I’ve noticed that whenever I have an appointment to see a medical professional – which is pretty much all the time – I tend to dress a certain way. I’ve started calling these my ‘Fuck you, Please help me’ outfits.
This is a direct rip-off of a panel from one of my favourite Hyperbole and a Half comics. Warning: Spoilers ahead! This comic is only in the book, so if you haven’t read it or are going to, you may want to skip this bit.
Our protagonist is in the supermarket. She’s got a banana from the produce department. Now she is far away from the produce department and she has decided she doesn’t want it anymore. What does she do? Her guilt and shame are battling with her urge to just stuff it on a shelf and walk away. She doesn’t want to go back to the produce department in case someone sees her. The banana becomes more and more distressing. (I’ve been in this exact situation, so I was pretty much crying with laughter by this point). Eventually, she just loses it completely and she ends up buying ALL the bananas. So this happens:
At this point, I just lost it. I couldn’t read anymore because I had tears of mirth running down my face. Then, as I began to sober, that sign just became bigger and bigger in my mind until it was all I could see.
I realised this is how I feel every time I have to walk into a doctor’s office, whether it’s my GP or my specialist or my psychiatrist or my psychotherapist. I hate them. I hate myself. I don’t want them to know I need them. I don’t want them to not see that I need them.
I’m going to write another post later about how difficult it is to get mental health support in New Zealand, but I think that is another of the factors in the way I dress.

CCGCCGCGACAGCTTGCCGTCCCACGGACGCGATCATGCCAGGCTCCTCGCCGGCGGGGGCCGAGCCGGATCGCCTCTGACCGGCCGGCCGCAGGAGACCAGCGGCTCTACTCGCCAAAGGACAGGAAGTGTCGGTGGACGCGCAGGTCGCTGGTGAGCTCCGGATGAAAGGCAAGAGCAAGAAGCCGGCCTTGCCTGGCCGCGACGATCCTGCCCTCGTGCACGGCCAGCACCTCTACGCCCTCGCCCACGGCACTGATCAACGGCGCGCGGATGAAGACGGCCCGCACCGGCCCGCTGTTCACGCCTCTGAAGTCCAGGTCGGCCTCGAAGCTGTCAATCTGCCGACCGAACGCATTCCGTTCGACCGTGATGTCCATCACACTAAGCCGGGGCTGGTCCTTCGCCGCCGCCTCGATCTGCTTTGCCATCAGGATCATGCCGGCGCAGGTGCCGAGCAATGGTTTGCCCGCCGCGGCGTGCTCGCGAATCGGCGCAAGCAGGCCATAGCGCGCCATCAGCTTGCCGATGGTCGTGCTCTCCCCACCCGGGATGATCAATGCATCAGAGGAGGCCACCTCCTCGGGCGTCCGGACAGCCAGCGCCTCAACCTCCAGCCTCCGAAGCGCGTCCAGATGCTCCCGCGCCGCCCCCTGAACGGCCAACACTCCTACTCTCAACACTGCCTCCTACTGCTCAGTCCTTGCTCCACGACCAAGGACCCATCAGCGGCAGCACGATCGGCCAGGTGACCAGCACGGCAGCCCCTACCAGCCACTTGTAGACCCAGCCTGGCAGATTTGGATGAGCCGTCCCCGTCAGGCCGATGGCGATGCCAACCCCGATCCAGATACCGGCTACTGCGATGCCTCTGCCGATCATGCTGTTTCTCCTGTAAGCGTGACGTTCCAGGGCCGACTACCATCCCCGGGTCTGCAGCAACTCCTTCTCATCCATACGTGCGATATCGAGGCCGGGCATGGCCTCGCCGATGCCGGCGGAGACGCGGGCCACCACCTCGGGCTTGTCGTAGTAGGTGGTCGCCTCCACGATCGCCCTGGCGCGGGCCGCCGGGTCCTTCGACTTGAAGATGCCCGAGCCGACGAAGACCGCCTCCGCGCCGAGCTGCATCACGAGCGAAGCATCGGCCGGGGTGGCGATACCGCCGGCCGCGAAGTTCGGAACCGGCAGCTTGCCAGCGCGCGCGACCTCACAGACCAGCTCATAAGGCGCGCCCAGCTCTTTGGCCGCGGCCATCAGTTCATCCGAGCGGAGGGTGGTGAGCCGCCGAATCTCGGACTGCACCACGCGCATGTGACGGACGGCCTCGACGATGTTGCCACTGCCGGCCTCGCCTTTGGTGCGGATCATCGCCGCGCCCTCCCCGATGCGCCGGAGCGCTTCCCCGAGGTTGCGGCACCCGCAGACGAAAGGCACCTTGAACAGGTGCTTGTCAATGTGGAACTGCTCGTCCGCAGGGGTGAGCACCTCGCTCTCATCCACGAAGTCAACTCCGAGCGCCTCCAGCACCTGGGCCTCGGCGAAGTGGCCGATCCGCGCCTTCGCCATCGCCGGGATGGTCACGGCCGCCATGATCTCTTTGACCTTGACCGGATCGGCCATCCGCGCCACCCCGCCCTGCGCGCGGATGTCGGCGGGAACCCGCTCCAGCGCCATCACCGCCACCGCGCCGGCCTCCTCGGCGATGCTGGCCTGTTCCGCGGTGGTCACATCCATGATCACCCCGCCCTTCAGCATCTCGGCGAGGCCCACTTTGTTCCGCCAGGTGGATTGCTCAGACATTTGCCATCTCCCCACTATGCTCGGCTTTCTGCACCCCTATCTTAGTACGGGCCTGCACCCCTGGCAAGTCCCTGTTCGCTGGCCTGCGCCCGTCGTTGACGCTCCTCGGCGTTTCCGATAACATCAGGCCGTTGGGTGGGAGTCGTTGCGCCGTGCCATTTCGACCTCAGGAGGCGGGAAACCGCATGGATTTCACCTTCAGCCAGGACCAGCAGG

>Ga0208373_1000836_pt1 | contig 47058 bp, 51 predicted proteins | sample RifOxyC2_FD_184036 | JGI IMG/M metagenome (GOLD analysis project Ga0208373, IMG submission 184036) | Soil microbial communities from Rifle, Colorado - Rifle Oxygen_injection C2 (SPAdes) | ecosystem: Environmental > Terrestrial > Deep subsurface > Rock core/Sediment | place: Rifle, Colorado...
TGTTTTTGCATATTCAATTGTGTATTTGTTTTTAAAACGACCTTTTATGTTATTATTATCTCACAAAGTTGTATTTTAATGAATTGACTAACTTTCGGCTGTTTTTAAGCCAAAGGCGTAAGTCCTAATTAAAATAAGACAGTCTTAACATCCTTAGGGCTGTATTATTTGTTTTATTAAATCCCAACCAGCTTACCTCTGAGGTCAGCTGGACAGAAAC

I do it because I want them to see that I am hurting. I do it so that they can see my scars. I do it so that I look the same on the outside as I feel on the inside: despairing and defiant, vulnerable and snarling.
Here’s yesterday’s psychology outfit:
And today’s doctor’s outfit:
You’re probably seeing a pattern.
The other thing that strikes me about that particular panel is how she ended up with all the bananas. Yesterday, my psychologist and I were talking about the “Dead Fish” analogy for depression – how people continue to offer to help you find your fish, or feed your fish, or name your fish, but no one will just see that your fish are dead.
She said she knew she was offering me solutions that didn’t seem like solutions right now. They seemed too hard, impossible, overwhelming. She said that’s because my depression and all my anxieties are like a bag of potatoes on my back. They are very, very heavy. If I didn’t have that bag, the solutions that people were offering might be helpful. I might be able to make some nice food. I might be able to go for a walk. But I’m doubled over under the weight of that bag.
In my mind, those are my bananas. I lost it in the supermarket, and I ended up with all these fucking bananas and I don’t want them and I need someone to help me get rid of them, one by one.
So here I am. LOOK AT ME. I OWN ALL THE BANANAS. FUCK YOU. Please help me.